FIG. 1 shows a schematic block diagram of an inventive apparatus for characterizing a signal, which represents an audio content. The apparatus comprises an input 10, in which the signal to be characterized can be input, the signal to be characterized has been subjected, for example, to a lossy audio encoding in contrast to the original signal. The signal to be characterized is fed into means 12 for determining a measure for the tonality of the signal. The measure of the tonality for the signal is supplied to means 16 via connection line 14 for making a statement about the content of the signal. Means 16 is formed to make this statement based on the measure for the tonality of the signal transmitted by means 12 and provides this statement about the content of the signal at an output 18 of the system.
FIG. 2 shows an inventive apparatus for generating an index signal, which has an audio content. The signal, such as an audio piece as it has been generated in the sound studio and stored on a CD, is fed into the apparatus shown in FIG. 2 via input 20. Means 22, which can be constructed generally in the same way as means 12 of FIG. 12, determines a measure for the tonality of the signal to be indexed and provides this measure via a connection line 24 to means 26 for recording the measure as index for the signal. At an output of means 26, which is at the same time the output 28 of the apparatus for generating an indexed signal shown in FIG. 2, the signal fed in at input 20 can be output together with a tonality index. Alternatively, the apparatus shown in FIG. 2 could be formed such that a table entry is generated at output 28, which links the tonality index with an identification mark, wherein the identification mark is uniquely associated to the signal to be indexed. Generally, the apparatus shown in FIG. 2 provides an index for the signal, wherein the index is associated to the signal and refers to the audio content of the signal.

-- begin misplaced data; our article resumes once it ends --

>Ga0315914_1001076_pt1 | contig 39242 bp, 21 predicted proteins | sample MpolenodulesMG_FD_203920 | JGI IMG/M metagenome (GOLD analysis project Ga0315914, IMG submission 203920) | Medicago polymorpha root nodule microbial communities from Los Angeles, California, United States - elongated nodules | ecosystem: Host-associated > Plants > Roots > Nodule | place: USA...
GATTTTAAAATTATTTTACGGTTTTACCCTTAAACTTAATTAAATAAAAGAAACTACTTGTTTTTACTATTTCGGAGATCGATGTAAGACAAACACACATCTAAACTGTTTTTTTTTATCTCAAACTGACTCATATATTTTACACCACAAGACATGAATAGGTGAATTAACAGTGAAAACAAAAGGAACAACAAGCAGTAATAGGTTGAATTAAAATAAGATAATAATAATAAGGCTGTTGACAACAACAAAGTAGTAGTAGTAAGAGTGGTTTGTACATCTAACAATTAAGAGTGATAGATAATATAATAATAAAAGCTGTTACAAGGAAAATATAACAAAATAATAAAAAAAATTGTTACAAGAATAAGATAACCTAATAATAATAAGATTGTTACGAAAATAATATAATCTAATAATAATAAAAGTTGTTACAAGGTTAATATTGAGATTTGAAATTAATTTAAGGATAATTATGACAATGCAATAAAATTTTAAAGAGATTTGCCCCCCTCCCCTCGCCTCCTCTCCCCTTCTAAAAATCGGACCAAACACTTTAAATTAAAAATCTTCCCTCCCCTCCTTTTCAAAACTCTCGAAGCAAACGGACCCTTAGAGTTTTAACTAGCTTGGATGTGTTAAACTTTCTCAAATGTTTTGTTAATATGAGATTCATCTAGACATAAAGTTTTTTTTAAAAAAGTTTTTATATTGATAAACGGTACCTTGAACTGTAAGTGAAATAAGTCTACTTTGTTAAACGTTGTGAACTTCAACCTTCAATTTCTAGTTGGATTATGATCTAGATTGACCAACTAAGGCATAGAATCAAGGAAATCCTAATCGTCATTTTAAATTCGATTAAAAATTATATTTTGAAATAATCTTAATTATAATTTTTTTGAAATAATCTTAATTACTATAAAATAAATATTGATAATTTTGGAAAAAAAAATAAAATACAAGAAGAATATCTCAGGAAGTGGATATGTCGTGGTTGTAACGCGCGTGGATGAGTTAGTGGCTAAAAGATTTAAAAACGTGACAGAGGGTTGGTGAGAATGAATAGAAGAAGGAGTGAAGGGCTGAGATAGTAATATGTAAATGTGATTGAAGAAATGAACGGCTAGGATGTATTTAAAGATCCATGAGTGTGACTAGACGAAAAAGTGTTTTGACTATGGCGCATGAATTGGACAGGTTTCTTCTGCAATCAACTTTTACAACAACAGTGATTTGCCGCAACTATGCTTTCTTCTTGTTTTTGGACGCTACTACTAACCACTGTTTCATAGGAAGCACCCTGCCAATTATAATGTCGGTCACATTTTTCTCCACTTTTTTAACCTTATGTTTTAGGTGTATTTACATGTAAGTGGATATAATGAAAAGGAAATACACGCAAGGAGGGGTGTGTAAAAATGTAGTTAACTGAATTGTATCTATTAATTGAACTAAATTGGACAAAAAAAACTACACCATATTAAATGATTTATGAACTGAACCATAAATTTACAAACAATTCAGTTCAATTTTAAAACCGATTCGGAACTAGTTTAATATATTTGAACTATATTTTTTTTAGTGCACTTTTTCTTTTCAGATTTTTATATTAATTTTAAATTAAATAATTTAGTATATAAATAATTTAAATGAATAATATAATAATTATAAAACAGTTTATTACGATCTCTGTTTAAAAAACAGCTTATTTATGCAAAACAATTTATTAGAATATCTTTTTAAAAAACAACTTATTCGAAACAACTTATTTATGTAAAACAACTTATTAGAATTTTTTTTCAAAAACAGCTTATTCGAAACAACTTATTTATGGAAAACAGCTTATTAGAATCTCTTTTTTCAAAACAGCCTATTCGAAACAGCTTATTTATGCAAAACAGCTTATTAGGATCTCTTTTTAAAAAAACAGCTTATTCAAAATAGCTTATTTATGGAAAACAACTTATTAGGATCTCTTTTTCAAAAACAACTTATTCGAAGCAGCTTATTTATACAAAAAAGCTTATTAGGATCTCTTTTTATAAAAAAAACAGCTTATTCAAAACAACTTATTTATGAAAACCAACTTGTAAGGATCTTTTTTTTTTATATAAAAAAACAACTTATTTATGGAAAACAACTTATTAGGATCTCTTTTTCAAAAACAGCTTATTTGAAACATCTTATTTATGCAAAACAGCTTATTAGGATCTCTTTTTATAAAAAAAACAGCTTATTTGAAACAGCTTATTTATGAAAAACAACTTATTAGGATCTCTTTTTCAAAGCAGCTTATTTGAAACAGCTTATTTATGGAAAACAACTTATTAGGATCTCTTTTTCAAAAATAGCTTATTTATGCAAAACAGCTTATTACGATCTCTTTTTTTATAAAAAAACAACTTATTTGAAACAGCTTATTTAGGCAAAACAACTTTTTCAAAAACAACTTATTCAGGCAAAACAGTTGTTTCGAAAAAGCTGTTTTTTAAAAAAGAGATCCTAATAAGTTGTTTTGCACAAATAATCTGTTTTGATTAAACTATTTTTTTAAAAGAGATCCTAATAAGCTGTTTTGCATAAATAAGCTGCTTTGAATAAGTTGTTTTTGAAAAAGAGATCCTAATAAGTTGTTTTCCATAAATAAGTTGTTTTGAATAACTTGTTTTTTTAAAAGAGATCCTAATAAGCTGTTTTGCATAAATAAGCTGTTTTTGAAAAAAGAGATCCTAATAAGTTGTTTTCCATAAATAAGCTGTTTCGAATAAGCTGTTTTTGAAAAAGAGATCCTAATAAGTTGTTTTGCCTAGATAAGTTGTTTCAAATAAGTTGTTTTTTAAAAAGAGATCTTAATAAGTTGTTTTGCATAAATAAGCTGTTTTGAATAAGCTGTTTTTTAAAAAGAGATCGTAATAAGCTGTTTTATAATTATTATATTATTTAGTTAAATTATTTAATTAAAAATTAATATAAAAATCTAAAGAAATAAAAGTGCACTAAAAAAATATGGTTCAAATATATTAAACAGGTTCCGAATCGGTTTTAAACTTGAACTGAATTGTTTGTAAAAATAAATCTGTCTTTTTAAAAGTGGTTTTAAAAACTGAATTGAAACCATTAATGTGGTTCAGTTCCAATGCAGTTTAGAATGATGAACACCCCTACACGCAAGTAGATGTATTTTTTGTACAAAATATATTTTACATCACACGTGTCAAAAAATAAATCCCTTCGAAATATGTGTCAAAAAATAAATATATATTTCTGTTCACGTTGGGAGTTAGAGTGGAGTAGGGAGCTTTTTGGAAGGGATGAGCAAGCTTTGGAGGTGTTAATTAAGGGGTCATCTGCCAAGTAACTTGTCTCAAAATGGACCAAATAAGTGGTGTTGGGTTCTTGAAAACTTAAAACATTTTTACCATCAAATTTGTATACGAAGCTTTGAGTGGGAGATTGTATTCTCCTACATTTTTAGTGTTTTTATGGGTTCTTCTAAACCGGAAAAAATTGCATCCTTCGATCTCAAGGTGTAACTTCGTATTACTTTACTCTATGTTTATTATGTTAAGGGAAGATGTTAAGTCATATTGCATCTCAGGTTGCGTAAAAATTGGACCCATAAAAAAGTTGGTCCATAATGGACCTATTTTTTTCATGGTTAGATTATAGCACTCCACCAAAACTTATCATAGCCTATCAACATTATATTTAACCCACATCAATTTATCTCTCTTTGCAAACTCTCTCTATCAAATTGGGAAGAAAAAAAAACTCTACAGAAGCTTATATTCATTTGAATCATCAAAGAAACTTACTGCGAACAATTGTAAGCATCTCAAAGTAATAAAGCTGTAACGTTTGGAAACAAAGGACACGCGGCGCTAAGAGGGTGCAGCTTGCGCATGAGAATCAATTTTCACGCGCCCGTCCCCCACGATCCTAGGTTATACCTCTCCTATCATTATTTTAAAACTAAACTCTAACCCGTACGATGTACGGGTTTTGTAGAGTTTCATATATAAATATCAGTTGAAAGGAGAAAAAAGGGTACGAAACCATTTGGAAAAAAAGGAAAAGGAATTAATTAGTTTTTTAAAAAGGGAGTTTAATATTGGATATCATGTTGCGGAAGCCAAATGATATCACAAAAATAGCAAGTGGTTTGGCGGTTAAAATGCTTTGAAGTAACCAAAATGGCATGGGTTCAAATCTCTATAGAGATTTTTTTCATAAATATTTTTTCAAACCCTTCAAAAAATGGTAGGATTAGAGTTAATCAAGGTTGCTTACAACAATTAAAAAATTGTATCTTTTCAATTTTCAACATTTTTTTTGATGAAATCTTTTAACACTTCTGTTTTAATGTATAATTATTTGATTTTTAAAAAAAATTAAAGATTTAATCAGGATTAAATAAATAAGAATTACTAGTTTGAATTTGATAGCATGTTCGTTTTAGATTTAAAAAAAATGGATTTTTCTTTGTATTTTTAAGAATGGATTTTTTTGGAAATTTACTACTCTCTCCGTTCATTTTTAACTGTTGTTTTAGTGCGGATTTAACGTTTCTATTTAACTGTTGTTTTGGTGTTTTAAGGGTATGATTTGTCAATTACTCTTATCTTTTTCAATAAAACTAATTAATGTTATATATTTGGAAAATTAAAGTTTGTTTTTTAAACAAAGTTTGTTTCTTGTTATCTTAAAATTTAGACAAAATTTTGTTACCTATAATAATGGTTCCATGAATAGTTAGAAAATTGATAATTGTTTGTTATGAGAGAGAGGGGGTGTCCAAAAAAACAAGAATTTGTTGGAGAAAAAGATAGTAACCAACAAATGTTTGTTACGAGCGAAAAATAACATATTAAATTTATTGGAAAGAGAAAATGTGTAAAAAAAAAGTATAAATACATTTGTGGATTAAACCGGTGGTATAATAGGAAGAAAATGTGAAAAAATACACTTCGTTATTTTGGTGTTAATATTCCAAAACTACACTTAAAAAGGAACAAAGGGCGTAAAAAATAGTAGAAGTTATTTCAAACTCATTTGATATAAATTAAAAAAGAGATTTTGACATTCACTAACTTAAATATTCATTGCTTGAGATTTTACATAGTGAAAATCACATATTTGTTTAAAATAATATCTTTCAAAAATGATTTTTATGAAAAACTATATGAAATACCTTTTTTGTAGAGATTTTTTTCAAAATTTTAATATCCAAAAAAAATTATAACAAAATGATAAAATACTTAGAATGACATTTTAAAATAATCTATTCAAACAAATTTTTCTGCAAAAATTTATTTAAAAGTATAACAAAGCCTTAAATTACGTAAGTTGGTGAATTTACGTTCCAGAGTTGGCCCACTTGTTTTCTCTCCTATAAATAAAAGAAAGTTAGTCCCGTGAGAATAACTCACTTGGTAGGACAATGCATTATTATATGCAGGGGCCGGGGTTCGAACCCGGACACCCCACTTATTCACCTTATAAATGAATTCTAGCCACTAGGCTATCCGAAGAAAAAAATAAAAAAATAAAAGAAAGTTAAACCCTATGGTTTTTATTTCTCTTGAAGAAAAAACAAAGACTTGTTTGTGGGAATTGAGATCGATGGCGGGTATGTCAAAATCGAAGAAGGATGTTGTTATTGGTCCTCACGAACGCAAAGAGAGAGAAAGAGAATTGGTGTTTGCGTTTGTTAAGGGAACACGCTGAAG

When the apparatus shown in FIG. 2 processes a plurality of signals, a data bank of indices for audio pieces is generated gradually, which can, for example, be used for the pattern recognition system outlined in FIG. 5. Apart from the indices, the data bank optionally contains the audio pieces themselves. Thereby, the pieces can be easily searched with regard to their tonality properties, to identify and classify a piece by the apparatus shown in FIG. 1, with regard to the tonality property and with regard to similarities to other pieces, respectively, and distances between two pieces, respectively. Generally, the apparatus shown in FIG. 2, however, provides a possibility for generating pieces with an associated metadescription, i.e. the tonality index. Thus, it is possible to index and search data sets, such as according to predetermined tonality indices, so that, so to speak, according to the present invention, an efficient searching and finding of multimedia pieces is possible.
 Different methods can be used for calculating the tonality measure of a piece. As it is shown in FIG. 3, a time signal to be characterized can be converted into the spectral domain by means 30, to generate a block of a spectral coefficients from a block of time samples. As will be explained below, an individual tonality value can be determined for every spectral coefficient and for every spectral component, respectively, to classify, for example via a yes/no determination, whether a spectral component is tonal or not. By using the tonality values for the spectral components and the energy and power of the spectral components, respectively, wherein the tonality values are determined by means 32, the tonality measure for the signal can be calculated via means 34 in a plurality of different ways.